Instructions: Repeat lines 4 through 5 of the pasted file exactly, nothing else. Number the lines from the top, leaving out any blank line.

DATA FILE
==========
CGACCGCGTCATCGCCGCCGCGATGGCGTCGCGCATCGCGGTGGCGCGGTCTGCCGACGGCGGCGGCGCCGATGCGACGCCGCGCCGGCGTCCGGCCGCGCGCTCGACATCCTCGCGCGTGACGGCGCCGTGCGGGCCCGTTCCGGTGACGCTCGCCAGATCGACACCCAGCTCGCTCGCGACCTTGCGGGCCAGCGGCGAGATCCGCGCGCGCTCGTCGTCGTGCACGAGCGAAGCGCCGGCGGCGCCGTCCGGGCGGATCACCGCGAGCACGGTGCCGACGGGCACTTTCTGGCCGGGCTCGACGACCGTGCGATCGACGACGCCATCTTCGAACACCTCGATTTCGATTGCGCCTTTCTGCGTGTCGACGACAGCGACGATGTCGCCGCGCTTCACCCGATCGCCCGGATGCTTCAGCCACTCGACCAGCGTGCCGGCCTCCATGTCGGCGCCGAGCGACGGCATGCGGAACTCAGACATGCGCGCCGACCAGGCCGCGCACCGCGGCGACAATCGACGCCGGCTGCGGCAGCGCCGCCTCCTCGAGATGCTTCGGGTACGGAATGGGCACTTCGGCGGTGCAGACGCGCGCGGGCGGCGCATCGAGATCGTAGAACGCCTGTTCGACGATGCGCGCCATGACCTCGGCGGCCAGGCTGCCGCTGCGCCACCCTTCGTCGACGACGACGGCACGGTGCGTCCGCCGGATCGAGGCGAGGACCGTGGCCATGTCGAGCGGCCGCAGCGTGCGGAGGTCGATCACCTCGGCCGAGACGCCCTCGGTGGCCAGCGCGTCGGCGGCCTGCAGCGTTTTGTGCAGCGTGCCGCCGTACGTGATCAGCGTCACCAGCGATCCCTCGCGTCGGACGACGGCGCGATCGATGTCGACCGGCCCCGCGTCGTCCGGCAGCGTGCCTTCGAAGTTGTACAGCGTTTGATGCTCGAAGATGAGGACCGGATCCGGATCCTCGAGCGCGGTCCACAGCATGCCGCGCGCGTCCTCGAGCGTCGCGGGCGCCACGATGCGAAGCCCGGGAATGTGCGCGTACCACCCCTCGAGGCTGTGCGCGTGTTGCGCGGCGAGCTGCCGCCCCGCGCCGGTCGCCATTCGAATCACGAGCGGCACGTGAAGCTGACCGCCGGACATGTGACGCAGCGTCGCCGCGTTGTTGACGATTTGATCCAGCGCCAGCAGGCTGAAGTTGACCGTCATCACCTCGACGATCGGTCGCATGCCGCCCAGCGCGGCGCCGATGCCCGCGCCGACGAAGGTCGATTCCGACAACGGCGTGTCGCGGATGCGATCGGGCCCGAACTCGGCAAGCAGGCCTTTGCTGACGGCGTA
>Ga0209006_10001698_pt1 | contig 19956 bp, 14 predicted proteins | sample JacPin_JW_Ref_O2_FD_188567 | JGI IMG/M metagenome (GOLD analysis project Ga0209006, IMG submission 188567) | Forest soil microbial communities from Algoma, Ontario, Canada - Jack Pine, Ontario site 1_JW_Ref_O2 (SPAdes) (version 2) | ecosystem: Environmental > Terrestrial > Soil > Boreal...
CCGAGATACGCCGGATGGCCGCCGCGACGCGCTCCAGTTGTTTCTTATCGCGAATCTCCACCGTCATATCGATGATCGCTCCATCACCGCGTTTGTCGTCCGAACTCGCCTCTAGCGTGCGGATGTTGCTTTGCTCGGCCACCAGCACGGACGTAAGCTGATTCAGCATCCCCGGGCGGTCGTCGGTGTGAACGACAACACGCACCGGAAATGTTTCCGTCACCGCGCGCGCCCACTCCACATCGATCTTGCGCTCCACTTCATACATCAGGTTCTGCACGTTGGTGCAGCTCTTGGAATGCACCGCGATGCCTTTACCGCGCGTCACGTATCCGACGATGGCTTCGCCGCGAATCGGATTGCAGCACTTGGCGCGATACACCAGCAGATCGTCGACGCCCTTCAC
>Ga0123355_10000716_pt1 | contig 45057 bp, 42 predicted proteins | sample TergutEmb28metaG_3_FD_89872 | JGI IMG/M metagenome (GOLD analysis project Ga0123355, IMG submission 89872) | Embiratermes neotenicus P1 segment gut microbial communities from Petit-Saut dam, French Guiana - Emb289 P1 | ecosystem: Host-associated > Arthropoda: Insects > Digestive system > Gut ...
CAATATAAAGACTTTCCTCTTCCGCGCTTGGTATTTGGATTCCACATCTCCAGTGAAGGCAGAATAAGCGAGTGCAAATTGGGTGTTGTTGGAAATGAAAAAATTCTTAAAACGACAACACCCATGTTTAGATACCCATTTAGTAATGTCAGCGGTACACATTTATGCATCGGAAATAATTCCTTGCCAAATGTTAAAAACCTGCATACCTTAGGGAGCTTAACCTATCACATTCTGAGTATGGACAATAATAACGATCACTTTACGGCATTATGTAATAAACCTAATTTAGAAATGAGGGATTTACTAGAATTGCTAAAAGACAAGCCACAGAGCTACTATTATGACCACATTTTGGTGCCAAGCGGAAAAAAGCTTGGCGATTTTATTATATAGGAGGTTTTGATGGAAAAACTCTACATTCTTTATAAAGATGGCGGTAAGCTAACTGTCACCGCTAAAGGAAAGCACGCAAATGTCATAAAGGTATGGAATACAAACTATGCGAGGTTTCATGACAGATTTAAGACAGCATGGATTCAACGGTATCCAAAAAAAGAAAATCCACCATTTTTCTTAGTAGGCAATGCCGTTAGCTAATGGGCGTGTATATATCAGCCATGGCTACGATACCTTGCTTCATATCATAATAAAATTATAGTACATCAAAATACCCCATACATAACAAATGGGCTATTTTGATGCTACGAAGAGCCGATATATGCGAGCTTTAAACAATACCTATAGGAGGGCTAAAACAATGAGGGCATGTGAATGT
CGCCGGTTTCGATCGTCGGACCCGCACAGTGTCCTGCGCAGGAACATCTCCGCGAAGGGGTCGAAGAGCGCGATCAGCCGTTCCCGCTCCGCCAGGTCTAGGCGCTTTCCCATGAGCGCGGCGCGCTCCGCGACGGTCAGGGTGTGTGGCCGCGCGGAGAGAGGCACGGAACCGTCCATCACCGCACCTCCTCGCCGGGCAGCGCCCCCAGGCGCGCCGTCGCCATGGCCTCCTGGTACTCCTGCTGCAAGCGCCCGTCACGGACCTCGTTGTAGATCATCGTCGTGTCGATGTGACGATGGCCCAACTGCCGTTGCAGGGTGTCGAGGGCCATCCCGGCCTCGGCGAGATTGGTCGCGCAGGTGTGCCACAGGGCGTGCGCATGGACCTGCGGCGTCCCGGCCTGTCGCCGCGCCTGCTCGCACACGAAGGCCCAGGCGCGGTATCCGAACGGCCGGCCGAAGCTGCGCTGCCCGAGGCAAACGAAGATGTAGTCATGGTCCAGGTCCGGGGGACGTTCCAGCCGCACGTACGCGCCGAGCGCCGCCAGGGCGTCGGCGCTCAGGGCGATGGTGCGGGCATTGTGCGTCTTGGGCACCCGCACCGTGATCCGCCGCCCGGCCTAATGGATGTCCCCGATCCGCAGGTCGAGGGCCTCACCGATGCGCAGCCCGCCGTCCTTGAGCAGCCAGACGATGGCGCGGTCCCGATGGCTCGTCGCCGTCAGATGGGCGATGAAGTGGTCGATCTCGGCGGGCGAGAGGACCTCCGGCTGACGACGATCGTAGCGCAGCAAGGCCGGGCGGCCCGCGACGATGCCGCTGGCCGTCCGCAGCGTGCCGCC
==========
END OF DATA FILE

>Ga0123355_10000716_pt1 | contig 45057 bp, 42 predicted proteins | sample TergutEmb28metaG_3_FD_89872 | JGI IMG/M metagenome (GOLD analysis project Ga0123355, IMG submission 89872) | Embiratermes neotenicus P1 segment gut microbial communities from Petit-Saut dam, French Guiana - Emb289 P1 | ecosystem: Host-associated > Arthropoda: Insects > Digestive system > Gut ...
CAATATAAAGACTTTCCTCTTCCGCGCTTGGTATTTGGATTCCACATCTCCAGTGAAGGCAGAATAAGCGAGTGCAAATTGGGTGTTGTTGGAAATGAAAAAATTCTTAAAACGACAACACCCATGTTTAGATACCCATTTAGTAATGTCAGCGGTACACATTTATGCATCGGAAATAATTCCTTGCCAAATGTTAAAAACCTGCATACCTTAGGGAGCTTAACCTATCACATTCTGAGTATGGACAATAATAACGATCACTTTACGGCATTATGTAATAAACCTAATTTAGAAATGAGGGATTTACTAGAATTGCTAAAAGACAAGCCACAGAGCTACTATTATGACCACATTTTGGTGCCAAGCGGAAAAAAGCTTGGCGATTTTATTATATAGGAGGTTTTGATGGAAAAACTCTACATTCTTTATAAAGATGGCGGTAAGCTAACTGTCACCGCTAAAGGAAAGCACGCAAATGTCATAAAGGTATGGAATACAAACTATGCGAGGTTTCATGACAGATTTAAGACAGCATGGATTCAACGGTATCCAAAAAAAGAAAATCCACCATTTTTCTTAGTAGGCAATGCCGTTAGCTAATGGGCGTGTATATATCAGCCATGGCTACGATACCTTGCTTCATATCATAATAAAATTATAGTACATCAAAATACCCCATACATAACAAATGGGCTATTTTGATGCTACGAAGAGCCGATATATGCGAGCTTTAAACAATACCTATAGGAGGGCTAAAACAATGAGGGCATGTGAATGT